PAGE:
You are on page 1of 3

Impotence is the inability of man in achieving an erection or achivieng an

erection but that is insufficient for the success of sexual intercourse.


In Chinese Medicine there are 3 main patterns: (1) fullness pattern– damp-heat
- (2) standard of vacuity - Kidney yang vacuity – and (3) pattern from the
desahrmony relationship between 2 zang organs - vacuity of the spleen and
heart Qi -.

DIAGNOSIS ACCORDING WITH CHINESE MEDICINE

Damp-heat
Impotence, swelling and heat in the external genitalia, feeling the heat, itching,
dark urine, dysuria, possible hematuria, pain that worsens with heat and is
accompanied by a feeling of heaviness, with strong smelling urine, red tongue
with yellow sticky layer, slippery and fast pulse.

Kidney Yang Vacuity[1]


Impotence, aversion to cold, low back pain that improves with applications of
heat and pressure, polyuria, cold on the genitals, a feeling of comfort with local
applications of heat, tinnitus, physical sluggishness, dizziness, pale face,
tongue pale swollen, deep and slow pulse.

Spleen and Heart Qi Vacuity


Impotence, decreased sexual desire, palpitations, soft stools, symptoms may
worsen with long periods without eating, physical fatigue, changes in appetite,
pale face, pale tongue, weak pulse.

ACUPUNCTURE

Selection of points for impotence: 6SP, 3CV, 2CV, 23BL


6SP and 3CV is a simple and effective combination to treat both urinary
problems as problems related to the genitals. 2CV is an important local point.
Both in 3VC as 2VC should try to make sensation of Qi to go to the penis. 23BL
is the kidney back shu point.
Other points to use: 32BL, 33BL, 34BL, 1CV, 3LV. On these points I would like
to draw your attention to the points 32BL, 33BL and 34BL which are of the
utmost importance in dealing with this complaint. The point 1CV is not widely
used due to its location. However it is advisable for this type of problems. When
punctured should make the patient feel the sensation of Qi radiate to the head
of the penys.

Selection of points according to the clinical patterns:


Damp-heat: 9SP, 5LV, 28ST
Point 28ST is local and eliminates damp (water passage). 9SP and 5LV are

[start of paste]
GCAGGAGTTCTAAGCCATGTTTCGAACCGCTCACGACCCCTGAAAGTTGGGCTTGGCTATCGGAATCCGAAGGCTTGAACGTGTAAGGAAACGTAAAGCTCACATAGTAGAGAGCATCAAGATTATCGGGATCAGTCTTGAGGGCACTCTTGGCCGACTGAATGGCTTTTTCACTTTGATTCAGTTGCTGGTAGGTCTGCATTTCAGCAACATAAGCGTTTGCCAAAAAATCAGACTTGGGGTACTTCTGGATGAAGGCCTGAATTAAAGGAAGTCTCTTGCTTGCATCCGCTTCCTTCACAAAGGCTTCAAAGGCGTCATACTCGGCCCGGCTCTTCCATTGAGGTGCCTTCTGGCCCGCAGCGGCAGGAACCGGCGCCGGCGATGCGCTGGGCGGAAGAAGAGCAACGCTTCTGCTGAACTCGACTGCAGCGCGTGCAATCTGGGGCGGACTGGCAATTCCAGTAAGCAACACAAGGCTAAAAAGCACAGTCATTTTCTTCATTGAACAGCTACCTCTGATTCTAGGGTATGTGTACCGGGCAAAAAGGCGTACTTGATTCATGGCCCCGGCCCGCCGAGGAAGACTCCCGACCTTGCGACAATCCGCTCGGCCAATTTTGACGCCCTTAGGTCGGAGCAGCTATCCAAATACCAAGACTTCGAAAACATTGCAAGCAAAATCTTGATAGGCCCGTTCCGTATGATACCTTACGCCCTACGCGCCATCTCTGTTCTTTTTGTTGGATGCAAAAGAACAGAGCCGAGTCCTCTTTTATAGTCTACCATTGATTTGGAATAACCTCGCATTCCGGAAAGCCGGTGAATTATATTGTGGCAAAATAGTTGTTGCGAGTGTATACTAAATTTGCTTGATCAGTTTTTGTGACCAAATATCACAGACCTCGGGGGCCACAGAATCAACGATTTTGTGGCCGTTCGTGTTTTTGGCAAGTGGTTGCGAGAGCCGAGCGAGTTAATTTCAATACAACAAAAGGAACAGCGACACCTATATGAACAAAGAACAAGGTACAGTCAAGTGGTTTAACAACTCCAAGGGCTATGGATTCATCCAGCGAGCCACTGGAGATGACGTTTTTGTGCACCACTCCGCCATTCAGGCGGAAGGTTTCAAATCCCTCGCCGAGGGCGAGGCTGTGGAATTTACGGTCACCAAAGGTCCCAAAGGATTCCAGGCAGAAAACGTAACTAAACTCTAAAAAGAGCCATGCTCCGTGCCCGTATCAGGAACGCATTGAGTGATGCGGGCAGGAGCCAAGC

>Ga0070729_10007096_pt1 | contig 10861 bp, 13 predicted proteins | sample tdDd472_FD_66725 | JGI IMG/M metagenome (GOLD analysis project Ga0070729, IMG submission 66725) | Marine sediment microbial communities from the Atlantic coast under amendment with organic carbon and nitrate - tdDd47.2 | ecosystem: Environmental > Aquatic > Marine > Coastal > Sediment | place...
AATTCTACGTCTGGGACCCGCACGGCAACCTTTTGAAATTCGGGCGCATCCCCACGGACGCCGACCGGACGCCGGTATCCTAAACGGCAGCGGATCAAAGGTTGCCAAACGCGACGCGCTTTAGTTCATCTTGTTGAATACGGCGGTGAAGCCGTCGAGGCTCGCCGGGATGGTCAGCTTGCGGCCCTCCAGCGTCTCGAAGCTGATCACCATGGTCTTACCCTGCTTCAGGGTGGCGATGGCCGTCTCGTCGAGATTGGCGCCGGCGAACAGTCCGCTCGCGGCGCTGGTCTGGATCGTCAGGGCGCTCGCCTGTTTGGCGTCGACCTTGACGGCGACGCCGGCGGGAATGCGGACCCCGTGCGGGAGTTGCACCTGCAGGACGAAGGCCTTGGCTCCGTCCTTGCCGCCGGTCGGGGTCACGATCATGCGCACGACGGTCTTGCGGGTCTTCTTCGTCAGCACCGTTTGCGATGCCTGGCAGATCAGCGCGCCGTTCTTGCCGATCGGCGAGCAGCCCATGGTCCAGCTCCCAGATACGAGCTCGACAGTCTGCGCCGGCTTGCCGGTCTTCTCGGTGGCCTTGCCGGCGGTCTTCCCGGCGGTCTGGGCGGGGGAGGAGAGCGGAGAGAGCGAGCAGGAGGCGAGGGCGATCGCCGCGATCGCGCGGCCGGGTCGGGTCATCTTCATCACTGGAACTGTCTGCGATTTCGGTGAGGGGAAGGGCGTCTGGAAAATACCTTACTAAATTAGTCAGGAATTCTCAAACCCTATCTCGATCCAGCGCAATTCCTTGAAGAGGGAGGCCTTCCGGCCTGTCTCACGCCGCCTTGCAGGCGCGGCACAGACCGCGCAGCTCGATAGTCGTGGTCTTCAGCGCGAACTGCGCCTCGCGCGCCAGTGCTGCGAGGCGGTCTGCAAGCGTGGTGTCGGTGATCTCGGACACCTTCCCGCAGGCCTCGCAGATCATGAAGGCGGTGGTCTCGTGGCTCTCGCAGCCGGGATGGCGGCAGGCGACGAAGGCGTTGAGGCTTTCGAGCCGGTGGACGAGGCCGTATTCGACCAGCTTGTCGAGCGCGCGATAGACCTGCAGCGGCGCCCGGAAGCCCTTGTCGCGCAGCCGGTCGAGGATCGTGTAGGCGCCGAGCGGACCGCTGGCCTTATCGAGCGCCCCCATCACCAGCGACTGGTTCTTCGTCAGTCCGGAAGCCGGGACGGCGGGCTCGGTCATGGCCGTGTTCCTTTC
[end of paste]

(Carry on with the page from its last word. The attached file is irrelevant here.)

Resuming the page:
distal points. The point 5LV eliminates damp-heat and also benefits the genitals
and is therefore a point of choice in this type of complaint with this specific
pattern.
Other points to use: 10KD and 8LV are 5 Shu points and thus help eliminate
Damp-Heat. Since the main points to address problems in the genitourinary
tract are the points of Yin meridians of the leg you must never forget these
points.
Kidney Yang Vacuity: 4GV, 3KD, 52BL, 4CV
4GV, 52BL and 4CV are local points. In this case we must give attention to
various points and places to make use of hot needle or Moxibustion. Other
important points as 3CV or 23BL are already on the base protocol.
Other points to use: 32B.
Spleen and Heart Qi Vacuity: 15BL, 20BL, 12CV, 17CV, 36ST.
This combination is simple and effective. Point 36ST is a strong general point to
invigorate the Qi. Points 12CV and 17CV have action on the MB (Midlle Burner)
and SB (Superior Burner) respectively, which is where the organs affected are.
In addition, they are very good points to invigorate the Qi and points of organs.
Finally we have the points 15BL and 20BL which are the back shu points of the
affected organs.
Other points to add: 2SP, 4SP, 30ST, 6SP.

Symptomatic points for most relevant symptoms:


Haematuria: 8SP, 5KD, 6LV [2]
Lombalgia: 40BL, 60BL
Tinnitus: 2GB, 19SI, 21SJ
Dizziness: 20GV
Palpitation: 6PC
Soft stools: 37ST, 30ST

BIBLIOGRAPHY

JUNYING, Geng; Et Alli; Selecting the right point of Acupuncture: A Manual of


Acupuncture; Ed. Roca; 1st Ed.; Sao Paulo, 1996

YANFU, Zuo; Et Alli; CHINESE ACUPUNCTURE & MOXIBUSTION; Compiled


by Nanjing University of Traditional Chinese Medicine, Publishing House of
Shanghai University of Traditional Chinese Medicine, 1st Ed.; Shanghai, China,
2002

YIN, Ganglin; Advanced Modern Chinese Acupuncture Therapy; New World


Press, 1st ed., Beijing, China, 2000

ZHIXIAN, Long, et ally, Acupuncture & Moxibustion, edited by Beijing University


of Traditional Chinese Medicine, Academy Press, ISBN 7-5077-1269-9, 1st
edition, Beijing, 1999

-------------------------------------------------- ------------------------------

[1] This pattern is often referred to as the decline of the Ming Men fire.
[2] As points of emergency can be used for such complaints. However, this
complaint, is not among the main problems to be dealt with this point.